We all remember the scene in the movies where a prisoner is visited by a loved one or business associate and they kindly give them a cake to soften the hard walls of prison life. What we eventually learn is that inside the cake is hidden a file for the prisoner to attempt to break out of the penitentiary.
These days, criminals, although not necessarily involved in high tech crime, are orchestrating criminal activities from within prison walls. Prisoners possessing cell phones while serving time is strictly against the law, but it’s almost impossible for law enforcement to stop the smuggling of devices. There are numerous ways prisoners get cell phones while incarcerated: They’ll purchase phones from unscrupulous guards, relatives pass them off during visits, and they even revert to old school tactics of throwing them over the fence. Phones are stuffed inside footballs or launched from a device called a potato cannon, which shoots the projectile through a pipe. They are even camouflaged as grass so prison guards are less likely to spot them on the ground.
Payments for cell phones on the prison black market is anywhere from $300 to $1000 depending on the type of phone and service included. Relatives of the prisoner typically pay the bill each month to keep the service up and running.
Once a felon has a smartphone they can then conduct their business just as if they were on the outside. With Internet access they can call up phone directories, maps and photographs to orchestrate crimes such as drug trafficking, gang violence or even hits on rival gang members.
“This kind of thing was bound to happen,” said Martin F. Horn, a former commissioner of the New York City Department of Correction who teaches at the John Jay College of Criminal Justice. “The physical boundaries that we thought protected us no longer work.”
As mentioned, it is illegal for inmates to posses cellphones, yet thousands of them get into the US prison system annualy. In fact, in the first four months of 2010, the Federal Bureau of Prisons workers confiscated 1,188 cellphones, according to Senator Dianne Feinstein. In California last year officers discovered nearly 9,000 phones. There has been much discussion as how to alleviate, if not eliminate the problem, none of which are ideal. The most logical idea set forth is to simply jam cellphone signals inside the prisons. There are two stumbling blocks in this solution, first, there is no way to limit the jamming to inside prison walls so any neighboring business or residents will also have their phones jammed. The second, and probably more important, is the legal aspects of jamming signals.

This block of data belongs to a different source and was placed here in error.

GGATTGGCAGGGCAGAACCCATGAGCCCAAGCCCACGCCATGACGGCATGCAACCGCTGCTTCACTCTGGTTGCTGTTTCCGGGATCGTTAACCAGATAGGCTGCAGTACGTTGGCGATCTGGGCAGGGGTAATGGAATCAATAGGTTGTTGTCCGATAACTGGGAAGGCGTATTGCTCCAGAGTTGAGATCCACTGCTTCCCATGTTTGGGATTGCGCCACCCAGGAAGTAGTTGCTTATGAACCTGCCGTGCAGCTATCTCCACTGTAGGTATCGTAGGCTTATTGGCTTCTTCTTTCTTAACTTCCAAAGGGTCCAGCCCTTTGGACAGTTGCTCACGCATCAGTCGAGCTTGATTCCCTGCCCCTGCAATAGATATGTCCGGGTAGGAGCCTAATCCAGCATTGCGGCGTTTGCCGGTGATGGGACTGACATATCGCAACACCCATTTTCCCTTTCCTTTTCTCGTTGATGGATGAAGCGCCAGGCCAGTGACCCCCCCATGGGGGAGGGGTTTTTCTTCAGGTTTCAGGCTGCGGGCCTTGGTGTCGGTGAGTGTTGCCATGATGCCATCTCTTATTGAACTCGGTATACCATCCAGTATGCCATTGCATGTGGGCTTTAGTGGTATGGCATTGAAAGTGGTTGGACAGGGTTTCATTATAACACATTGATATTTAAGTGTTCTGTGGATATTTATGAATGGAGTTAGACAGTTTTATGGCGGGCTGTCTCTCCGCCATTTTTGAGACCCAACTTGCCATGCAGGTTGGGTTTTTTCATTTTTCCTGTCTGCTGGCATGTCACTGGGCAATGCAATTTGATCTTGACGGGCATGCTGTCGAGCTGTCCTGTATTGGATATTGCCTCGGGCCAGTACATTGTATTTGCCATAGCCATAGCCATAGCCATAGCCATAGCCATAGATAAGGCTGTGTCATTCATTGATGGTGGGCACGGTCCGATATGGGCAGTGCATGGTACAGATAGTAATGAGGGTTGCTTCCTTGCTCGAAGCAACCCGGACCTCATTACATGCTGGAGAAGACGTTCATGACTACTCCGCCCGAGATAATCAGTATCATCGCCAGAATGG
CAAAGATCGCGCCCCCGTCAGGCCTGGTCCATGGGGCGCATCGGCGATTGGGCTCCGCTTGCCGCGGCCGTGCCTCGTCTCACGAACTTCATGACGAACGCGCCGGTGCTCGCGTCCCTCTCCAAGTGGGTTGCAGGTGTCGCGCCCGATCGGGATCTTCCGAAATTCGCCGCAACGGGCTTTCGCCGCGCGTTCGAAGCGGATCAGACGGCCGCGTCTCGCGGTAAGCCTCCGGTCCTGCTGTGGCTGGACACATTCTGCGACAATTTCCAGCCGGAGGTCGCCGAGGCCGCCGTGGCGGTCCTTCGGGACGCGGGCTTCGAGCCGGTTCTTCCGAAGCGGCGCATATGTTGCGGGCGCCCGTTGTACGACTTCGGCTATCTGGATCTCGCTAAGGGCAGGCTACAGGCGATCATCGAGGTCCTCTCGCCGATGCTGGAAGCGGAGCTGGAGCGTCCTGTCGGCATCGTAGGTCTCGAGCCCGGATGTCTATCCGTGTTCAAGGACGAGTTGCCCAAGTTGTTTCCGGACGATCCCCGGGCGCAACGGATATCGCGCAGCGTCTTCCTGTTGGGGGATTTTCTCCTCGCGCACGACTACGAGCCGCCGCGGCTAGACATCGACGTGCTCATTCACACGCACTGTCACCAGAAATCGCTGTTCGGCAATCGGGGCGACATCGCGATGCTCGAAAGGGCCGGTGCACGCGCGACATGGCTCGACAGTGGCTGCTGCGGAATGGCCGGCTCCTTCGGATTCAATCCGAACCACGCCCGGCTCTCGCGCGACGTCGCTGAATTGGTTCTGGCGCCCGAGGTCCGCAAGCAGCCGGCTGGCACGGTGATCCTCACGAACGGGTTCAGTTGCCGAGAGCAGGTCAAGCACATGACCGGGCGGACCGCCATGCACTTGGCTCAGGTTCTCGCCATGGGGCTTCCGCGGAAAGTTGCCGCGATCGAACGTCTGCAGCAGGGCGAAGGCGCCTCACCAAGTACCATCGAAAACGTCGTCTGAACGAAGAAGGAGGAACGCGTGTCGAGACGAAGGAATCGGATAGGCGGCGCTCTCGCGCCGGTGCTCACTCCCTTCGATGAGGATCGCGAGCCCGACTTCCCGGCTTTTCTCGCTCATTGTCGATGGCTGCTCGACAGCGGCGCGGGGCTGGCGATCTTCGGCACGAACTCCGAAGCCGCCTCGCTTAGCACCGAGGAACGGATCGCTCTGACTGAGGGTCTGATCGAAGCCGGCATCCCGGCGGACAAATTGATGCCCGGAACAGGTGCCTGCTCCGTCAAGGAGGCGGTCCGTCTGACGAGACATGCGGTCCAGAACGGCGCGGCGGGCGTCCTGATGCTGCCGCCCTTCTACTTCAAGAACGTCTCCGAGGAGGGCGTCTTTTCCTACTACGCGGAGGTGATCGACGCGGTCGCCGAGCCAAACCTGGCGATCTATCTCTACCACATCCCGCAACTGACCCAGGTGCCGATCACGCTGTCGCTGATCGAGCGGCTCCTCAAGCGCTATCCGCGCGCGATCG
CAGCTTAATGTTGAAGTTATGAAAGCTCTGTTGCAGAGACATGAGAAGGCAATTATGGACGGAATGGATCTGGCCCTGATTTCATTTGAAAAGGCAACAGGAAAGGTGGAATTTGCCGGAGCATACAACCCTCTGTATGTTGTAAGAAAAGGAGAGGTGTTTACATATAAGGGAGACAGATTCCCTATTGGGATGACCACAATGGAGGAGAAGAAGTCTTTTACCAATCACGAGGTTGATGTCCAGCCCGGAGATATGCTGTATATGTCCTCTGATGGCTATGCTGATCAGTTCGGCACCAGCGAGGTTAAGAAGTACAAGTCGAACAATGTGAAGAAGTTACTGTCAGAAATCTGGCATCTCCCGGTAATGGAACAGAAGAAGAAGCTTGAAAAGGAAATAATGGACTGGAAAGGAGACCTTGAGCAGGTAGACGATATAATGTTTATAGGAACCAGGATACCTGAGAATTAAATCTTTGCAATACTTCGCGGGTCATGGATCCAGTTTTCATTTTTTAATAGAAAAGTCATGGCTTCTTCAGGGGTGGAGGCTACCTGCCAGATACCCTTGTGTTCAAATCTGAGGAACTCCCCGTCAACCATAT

“It’s illegal, plain and simple,” said Chris Guttman-McCabe, vice president of regulatory affairs for CTIA-The Wireless Association. He cited the Communications Act of 1934, which prohibits the blocking of radio signals — or, in this case, cellphone signals — from authorized users.
It looks like the prison system in this country has a little more to worry about than a simple overcrowding issue. After getting the bad guys off the streets you would think we are safe from their antics until they hit parole, but they are just as dangerous inside the jailhouse walls when technology allows them to communicate with their “business partners”.
How should the prison system deal with inmates sporting cellphones to carry out criminal activities while incarcerated? I know the TechnoBuffalo readers will come up with a solution.
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